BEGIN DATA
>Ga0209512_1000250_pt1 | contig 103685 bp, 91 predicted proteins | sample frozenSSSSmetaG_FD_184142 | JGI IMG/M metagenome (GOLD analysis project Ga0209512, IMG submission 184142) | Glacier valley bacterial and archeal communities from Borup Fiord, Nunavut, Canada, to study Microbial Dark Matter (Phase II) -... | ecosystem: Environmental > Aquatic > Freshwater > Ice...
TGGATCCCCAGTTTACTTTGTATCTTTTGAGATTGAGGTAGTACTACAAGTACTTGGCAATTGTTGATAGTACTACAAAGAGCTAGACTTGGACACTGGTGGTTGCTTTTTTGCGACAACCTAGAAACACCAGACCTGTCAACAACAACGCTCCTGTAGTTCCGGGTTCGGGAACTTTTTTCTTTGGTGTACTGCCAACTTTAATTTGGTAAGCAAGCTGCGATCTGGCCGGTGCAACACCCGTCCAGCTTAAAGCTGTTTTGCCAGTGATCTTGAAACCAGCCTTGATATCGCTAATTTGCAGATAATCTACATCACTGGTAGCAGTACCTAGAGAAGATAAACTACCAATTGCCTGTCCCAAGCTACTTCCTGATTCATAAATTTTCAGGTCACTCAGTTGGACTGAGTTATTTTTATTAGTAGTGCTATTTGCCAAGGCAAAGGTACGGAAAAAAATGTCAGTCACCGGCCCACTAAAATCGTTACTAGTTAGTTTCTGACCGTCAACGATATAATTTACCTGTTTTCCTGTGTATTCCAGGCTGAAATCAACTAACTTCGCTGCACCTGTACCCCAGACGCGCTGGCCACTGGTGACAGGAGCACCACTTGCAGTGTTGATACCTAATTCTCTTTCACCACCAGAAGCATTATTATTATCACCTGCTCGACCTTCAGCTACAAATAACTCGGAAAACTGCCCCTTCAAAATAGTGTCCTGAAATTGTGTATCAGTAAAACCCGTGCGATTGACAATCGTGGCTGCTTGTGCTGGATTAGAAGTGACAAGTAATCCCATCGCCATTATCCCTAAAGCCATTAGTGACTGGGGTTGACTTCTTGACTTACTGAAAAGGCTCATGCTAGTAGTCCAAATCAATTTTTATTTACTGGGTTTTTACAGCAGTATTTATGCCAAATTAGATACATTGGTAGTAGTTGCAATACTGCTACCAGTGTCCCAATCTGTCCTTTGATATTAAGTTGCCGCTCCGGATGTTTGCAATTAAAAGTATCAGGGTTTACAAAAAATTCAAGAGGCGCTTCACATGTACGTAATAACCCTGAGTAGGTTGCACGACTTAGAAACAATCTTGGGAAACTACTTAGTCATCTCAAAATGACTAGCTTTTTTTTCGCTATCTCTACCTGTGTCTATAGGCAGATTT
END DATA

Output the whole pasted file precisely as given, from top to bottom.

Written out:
>Ga0209512_1000250_pt1 | contig 103685 bp, 91 predicted proteins | sample frozenSSSSmetaG_FD_184142 | JGI IMG/M metagenome (GOLD analysis project Ga0209512, IMG submission 184142) | Glacier valley bacterial and archeal communities from Borup Fiord, Nunavut, Canada, to study Microbial Dark Matter (Phase II) -... | ecosystem: Environmental > Aquatic > Freshwater > Ice...
TGGATCCCCAGTTTACTTTGTATCTTTTGAGATTGAGGTAGTACTACAAGTACTTGGCAATTGTTGATAGTACTACAAAGAGCTAGACTTGGACACTGGTGGTTGCTTTTTTGCGACAACCTAGAAACACCAGACCTGTCAACAACAACGCTCCTGTAGTTCCGGGTTCGGGAACTTTTTTCTTTGGTGTACTGCCAACTTTAATTTGGTAAGCAAGCTGCGATCTGGCCGGTGCAACACCCGTCCAGCTTAAAGCTGTTTTGCCAGTGATCTTGAAACCAGCCTTGATATCGCTAATTTGCAGATAATCTACATCACTGGTAGCAGTACCTAGAGAAGATAAACTACCAATTGCCTGTCCCAAGCTACTTCCTGATTCATAAATTTTCAGGTCACTCAGTTGGACTGAGTTATTTTTATTAGTAGTGCTATTTGCCAAGGCAAAGGTACGGAAAAAAATGTCAGTCACCGGCCCACTAAAATCGTTACTAGTTAGTTTCTGACCGTCAACGATATAATTTACCTGTTTTCCTGTGTATTCCAGGCTGAAATCAACTAACTTCGCTGCACCTGTACCCCAGACGCGCTGGCCACTGGTGACAGGAGCACCACTTGCAGTGTTGATACCTAATTCTCTTTCACCACCAGAAGCATTATTATTATCACCTGCTCGACCTTCAGCTACAAATAACTCGGAAAACTGCCCCTTCAAAATAGTGTCCTGAAATTGTGTATCAGTAAAACCCGTGCGATTGACAATCGTGGCTGCTTGTGCTGGATTAGAAGTGACAAGTAATCCCATCGCCATTATCCCTAAAGCCATTAGTGACTGGGGTTGACTTCTTGACTTACTGAAAAGGCTCATGCTAGTAGTCCAAATCAATTTTTATTTACTGGGTTTTTACAGCAGTATTTATGCCAAATTAGATACATTGGTAGTAGTTGCAATACTGCTACCAGTGTCCCAATCTGTCCTTTGATATTAAGTTGCCGCTCCGGATGTTTGCAATTAAAAGTATCAGGGTTTACAAAAAATTCAAGAGGCGCTTCACATGTACGTAATAACCCTGAGTAGGTTGCACGACTTAGAAACAATCTTGGGAAACTACTTAGTCATCTCAAAATGACTAGCTTTTTTTTCGCTATCTCTACCTGTGTCTATAGGCAGATTT